Gluteal Implants, most commonly referred as buttock or butt implants, are mainly used for augmentation surgery and occasionally for reconstruction or treatment of asymmetry.
The implant used for buttock augmentation or reconstruction are frequently placed beneath the fascia, or what is termed subfascially, beneath the fibrous lining that encases the buttock muscles. The fascia is commonly looked upon as an encasement for the muscle structure, offering lubrication and protection for the muscle fibers as they expand and contract. The implants may also be placed in the intra-muscular plane (within the muscle such as the gluteus maximus). The intra-muscular plane of insertion is commonly used when the patient is thin and has little body fat. Both implantation sites are well tolerated by the body.
Buttock implants are available in some styles. The most common design is a round, non-directional implant. These implants can be used in both accepted planes of insertion and provides uniform increased projection including upper pole fullness. Non-directional implants virtually eliminate the issue of implant rotation (movement or shifting). Directional implants refers to the general shape of the implant, requiring a specific orientation and placement, as they are not dimensionally the same in all directions. These implants provide an exceptional result when used in the sub-fascial plane to achieve a pre-cast desired symmetry, based on the artistic and aesthetic abilities of your surgeon in achieving the "look" they feel is best for your body style. There are custom buttock implants with mirrored (left and right) sides.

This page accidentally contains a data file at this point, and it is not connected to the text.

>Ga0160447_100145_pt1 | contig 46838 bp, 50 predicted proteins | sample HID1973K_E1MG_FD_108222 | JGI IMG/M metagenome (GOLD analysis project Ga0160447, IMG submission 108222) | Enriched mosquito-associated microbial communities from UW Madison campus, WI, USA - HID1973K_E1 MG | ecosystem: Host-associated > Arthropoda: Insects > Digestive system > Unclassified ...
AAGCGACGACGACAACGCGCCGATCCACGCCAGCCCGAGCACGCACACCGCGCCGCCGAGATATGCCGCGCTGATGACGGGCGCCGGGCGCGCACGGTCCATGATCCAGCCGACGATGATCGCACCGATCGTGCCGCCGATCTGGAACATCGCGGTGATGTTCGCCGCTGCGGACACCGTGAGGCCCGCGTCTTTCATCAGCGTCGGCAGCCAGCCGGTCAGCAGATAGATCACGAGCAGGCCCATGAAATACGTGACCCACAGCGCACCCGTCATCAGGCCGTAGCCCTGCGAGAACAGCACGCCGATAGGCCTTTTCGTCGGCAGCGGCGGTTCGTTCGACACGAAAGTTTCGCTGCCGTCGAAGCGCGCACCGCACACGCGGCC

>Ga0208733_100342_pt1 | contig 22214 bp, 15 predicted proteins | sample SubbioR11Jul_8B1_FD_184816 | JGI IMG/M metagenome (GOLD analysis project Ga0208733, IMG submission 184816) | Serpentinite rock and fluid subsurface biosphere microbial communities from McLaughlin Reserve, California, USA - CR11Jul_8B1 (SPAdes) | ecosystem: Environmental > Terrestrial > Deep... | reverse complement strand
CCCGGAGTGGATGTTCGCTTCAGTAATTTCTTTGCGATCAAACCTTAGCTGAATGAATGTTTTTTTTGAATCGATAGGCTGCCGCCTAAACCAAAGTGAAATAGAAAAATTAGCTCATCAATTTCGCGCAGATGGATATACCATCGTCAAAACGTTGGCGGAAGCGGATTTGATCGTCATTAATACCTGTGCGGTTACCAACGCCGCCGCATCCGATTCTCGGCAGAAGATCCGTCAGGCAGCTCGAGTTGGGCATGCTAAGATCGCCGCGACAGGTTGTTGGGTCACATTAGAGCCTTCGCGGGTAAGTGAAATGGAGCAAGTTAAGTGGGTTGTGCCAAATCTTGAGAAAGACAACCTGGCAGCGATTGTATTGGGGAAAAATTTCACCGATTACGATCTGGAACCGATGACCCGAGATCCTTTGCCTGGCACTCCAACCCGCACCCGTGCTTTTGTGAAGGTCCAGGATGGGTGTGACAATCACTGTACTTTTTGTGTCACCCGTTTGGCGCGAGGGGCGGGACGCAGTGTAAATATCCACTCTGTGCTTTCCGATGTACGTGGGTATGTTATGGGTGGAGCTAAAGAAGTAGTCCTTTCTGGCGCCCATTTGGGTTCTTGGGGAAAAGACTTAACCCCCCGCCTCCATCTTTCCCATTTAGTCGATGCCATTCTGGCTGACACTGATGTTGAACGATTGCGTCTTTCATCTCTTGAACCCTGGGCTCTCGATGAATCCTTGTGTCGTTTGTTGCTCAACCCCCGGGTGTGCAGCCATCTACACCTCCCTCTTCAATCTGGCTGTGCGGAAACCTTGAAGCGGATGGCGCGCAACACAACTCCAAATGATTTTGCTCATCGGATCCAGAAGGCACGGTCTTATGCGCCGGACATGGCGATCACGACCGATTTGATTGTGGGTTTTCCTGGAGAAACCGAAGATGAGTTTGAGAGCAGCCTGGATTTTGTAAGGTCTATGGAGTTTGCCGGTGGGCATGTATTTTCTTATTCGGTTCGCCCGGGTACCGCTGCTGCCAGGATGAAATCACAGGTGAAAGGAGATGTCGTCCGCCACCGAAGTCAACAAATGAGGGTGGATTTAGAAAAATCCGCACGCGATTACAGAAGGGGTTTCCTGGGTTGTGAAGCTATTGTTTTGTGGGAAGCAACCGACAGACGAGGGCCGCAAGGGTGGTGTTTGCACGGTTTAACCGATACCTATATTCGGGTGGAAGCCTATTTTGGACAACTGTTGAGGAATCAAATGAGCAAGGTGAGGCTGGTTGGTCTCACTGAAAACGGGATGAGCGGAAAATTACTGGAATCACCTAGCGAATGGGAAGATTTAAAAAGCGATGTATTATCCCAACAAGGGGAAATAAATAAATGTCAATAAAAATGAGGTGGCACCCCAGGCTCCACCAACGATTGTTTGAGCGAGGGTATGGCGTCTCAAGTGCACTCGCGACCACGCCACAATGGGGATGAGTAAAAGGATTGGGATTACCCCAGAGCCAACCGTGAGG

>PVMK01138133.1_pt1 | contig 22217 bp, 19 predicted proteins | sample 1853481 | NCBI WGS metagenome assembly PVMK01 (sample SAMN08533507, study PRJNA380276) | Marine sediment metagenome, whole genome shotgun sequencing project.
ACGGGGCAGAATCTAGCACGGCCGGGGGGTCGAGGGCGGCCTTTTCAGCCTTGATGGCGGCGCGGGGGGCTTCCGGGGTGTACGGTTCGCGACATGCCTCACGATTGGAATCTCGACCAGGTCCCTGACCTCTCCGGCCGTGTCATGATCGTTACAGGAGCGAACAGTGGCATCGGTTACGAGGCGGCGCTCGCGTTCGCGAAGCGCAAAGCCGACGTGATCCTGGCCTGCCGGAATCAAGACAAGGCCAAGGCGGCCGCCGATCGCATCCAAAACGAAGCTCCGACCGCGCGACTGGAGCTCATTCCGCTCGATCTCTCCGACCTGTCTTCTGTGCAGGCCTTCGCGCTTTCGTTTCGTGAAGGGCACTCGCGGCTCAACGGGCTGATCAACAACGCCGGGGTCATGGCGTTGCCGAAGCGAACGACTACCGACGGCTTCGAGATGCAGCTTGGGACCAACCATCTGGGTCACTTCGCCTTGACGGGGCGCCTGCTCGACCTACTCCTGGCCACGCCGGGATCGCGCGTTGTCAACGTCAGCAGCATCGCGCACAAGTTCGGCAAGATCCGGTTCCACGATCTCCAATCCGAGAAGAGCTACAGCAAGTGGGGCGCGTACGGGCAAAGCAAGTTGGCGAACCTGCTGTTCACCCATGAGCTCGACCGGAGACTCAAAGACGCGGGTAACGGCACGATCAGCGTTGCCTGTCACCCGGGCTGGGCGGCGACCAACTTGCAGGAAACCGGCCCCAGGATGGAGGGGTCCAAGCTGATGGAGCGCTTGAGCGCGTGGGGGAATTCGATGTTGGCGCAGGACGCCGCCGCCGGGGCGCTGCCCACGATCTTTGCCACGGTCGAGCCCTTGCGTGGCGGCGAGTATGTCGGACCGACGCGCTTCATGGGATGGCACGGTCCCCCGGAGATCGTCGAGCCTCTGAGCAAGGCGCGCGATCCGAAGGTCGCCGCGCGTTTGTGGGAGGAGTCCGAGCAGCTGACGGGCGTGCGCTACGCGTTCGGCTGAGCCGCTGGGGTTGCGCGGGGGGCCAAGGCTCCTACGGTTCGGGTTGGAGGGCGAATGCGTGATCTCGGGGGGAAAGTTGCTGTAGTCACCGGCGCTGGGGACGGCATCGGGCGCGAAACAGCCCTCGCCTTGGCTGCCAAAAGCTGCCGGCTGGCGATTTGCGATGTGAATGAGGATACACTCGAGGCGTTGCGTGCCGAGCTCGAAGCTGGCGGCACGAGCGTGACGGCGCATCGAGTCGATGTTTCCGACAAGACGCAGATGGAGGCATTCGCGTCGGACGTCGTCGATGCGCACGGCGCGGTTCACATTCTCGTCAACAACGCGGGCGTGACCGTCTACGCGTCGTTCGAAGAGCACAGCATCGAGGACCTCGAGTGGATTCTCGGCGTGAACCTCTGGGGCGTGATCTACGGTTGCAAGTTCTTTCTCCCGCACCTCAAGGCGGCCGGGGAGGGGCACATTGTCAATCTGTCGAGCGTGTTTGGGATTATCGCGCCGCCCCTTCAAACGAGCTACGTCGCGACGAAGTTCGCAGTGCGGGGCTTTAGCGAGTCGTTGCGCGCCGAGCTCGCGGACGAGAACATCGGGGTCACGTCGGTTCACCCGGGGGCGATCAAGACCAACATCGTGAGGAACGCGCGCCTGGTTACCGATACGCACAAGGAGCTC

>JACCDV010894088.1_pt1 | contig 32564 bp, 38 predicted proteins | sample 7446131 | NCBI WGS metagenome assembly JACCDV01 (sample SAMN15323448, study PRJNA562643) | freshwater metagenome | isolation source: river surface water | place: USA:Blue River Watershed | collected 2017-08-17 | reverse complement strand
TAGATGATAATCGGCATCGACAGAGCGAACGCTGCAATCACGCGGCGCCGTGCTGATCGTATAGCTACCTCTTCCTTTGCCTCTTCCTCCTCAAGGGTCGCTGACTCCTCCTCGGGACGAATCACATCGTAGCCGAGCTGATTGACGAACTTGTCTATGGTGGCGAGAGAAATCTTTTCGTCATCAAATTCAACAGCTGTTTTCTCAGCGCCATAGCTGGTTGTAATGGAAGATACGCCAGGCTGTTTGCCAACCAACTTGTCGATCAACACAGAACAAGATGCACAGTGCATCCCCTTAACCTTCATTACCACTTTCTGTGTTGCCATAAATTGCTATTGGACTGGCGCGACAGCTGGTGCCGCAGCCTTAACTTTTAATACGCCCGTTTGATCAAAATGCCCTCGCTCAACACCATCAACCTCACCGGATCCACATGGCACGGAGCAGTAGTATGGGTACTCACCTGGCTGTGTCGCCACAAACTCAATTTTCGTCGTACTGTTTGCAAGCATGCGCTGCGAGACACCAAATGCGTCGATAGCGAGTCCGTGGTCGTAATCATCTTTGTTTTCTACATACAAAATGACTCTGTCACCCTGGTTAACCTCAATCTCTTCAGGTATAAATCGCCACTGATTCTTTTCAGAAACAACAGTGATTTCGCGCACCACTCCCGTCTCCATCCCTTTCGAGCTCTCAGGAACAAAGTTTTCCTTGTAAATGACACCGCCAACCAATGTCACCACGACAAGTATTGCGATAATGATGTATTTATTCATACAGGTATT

Custom buttock implants, unique to the individual, are also available and some surgeons, with vast experience in the implant procedure, use these buttock implants modifying them as necessary with surgical instruments such as a scalpel or scissors.
Recently gluteal implants have undergone significant improvements. Previously, implants used in other body areas were used as gluteal implants. Some implants were far too hard and were palpable (could be felt through the skin by others). Also, for example, breast implants were frequently used with unfortunate results. Breast implants, being gel or liquid filled, often ruptured and deflated at alarming rates. Most current implants are made out of "implant grade", soft-solid silicones and the hardness more closely matches the tissue they replace or augment. This provides a more stable implant and offers the natural feel one desires. Soft-solid implants, unlike breast implants, do not rupture and deflate.
The selection of the proper style and size buttock implant depends on the desired need.